One key to Saakashvili’s success on the international stage lies in his effective playing down of the inter-ethnic logic of the conflict, which has enabled him to cast Russia as an aggressive outsider propping up mere “puppet regimes” in the breakaways. The situation on the ground has always been more complicated, however. De facto independence in Abkhazia and South Ossetia had been established for 15 years before the war, and was determined more by local inter-ethnic dynamics than by pernicious outside influence. Although Russian support was crucial to the success of Abkhazia and South Ossetia’s independence wars in the early 1990s, the fears that fuelled them were not generated by Russia. It started with the ultra-nationalist agenda of President Zviad Gamsakhurdia, which aimed to incorporate the regions into a “Georgia for the Georgians” in the early 1990s. The “Rose Revolution” of 2004, for all its democratic promise, carried Saakashvili to power on a nationalist ticket; namely the pledge to restore the territorial integrity of the Georgian state. As Mamuka Areshidze of the Tbilisi-based House of Free Opinion noted, “Saakashvili has not yet started to assuage the fears of the breakaway leaderships.”
In search of a way out of the deadlock, the European Union has promoted a strategy of “engagement without recognition” for Abkhazia and South Ossetia. It aims to halt the international isolation of the breakaways by stimulating dialogue toward conflict resolution, without igniting the status issue. With even the restoration of Georgia-Russia formal relations out of sight, the West hopes that constructive contacts at ground level between the breakaways and both Georgia and the broader outside world can reduce the risk of tensions flaring into conflict.
Initially reluctant to take on a policy that could open new and empowering options to Abkhazia and South Ossetia, the Georgian government has since championed the approach, enshrining it in its “State Strategy on Occupied Territories: Engagement through Cooperation,” adopted in 2010. It is not clear that this strategy marks a departure from the logic of isolation that underpinned policies such as the “Law on Occupied Territories,” which aimed to restrict the breakaways’ commercial and diplomatic contacts with the outside world. Many in Abkhazia remain sceptical about the strategy’s real value, seeing it as a lip service alignment with Western preferences, rather than a substantive policy change. They point out that the document foresees strict limitations on cooperation with international organizations and NGOs, and also highlight the document’s less-than-accommodating references to “occupied territories” and “puppet regimes.”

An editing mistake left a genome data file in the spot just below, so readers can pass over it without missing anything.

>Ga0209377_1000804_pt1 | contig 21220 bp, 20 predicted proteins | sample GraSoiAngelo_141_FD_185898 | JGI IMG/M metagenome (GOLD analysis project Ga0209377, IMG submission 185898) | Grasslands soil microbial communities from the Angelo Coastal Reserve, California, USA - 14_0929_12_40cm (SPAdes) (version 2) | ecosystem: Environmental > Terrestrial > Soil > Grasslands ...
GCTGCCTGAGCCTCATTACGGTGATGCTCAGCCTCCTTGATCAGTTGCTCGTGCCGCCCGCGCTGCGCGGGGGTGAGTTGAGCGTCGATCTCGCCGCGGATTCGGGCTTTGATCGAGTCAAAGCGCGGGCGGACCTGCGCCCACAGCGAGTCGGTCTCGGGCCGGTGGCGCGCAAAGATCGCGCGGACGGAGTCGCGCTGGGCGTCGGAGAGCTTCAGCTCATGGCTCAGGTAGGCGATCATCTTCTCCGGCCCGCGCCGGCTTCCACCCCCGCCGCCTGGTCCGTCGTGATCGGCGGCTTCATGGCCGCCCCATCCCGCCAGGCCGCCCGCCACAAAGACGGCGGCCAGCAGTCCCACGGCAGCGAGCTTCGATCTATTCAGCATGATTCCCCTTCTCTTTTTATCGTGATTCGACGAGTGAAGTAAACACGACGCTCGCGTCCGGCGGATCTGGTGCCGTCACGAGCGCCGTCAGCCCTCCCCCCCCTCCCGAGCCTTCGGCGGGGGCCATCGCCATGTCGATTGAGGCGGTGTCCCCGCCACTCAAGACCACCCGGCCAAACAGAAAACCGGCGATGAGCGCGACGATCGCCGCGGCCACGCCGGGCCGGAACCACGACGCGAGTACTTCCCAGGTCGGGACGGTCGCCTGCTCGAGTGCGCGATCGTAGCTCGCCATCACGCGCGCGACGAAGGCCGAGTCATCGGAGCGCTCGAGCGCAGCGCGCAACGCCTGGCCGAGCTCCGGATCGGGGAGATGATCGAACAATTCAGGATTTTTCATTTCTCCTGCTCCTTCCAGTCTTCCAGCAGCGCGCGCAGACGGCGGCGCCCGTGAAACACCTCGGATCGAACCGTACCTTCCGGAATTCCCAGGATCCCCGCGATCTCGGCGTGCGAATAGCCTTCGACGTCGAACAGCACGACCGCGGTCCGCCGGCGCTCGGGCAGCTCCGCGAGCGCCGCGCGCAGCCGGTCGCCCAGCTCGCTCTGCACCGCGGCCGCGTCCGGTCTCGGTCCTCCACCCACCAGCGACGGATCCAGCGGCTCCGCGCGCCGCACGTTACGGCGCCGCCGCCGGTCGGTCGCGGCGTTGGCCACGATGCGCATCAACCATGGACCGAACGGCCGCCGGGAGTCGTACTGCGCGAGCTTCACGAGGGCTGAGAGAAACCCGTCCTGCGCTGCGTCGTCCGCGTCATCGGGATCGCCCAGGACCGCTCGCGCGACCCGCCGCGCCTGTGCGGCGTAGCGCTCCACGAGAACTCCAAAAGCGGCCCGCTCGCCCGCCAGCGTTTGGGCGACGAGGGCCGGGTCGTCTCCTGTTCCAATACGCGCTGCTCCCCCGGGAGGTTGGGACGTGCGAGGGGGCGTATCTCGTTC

As Medea Turashvili of the International Crisis Group in Tbilisi pointed out, “EU and international engagement in the breakaway regions is in the interest of Georgia, as it will allow the de-isolation of these territories from extensive Russian influence. Additionally, it will help to improve the quality of education, transparency, democracy and human rights and good governance (not necessarily state-building) practices in these regions.”
The Saakashvili Administration has remained too suspicious to embrace these changes, however, and has as yet shown no sign of the promised constructive engagement. At present even dialogue instruments established by the Geneva talks, such as the Near Border Incidents Prevention and Response Mechanism (IPRM) are proving ineffectual, serving largely as a formal arena for the exchange of accusations and insults between the sides. Policies such as tightening up restrictions on travel abroad for holders of Russian passports resident in Abkhazia and South Ossetia have done little to encourage popular confidence. Perhaps most damaging is Tbilisi’s line that all actions and stances of the breakaways are in fact merely driven by Russia.
More than any outside influence, it is the Saakashvili Administration’s ongoing rejection of engagement with the Abkhaz and South Ossetian leaderships that undermines confidence-building efforts. The lack of confidence in Saakashvili’s recent non-use of force pledge before the European Parliament exemplifies a damaging disconnect between circumstances on the ground and Tbilisi’s presentation of its intentions on the international stage. Without a genuine change of attitude in Tbilisi, even the most imaginative European strategies will founder.
Source: Russia Profile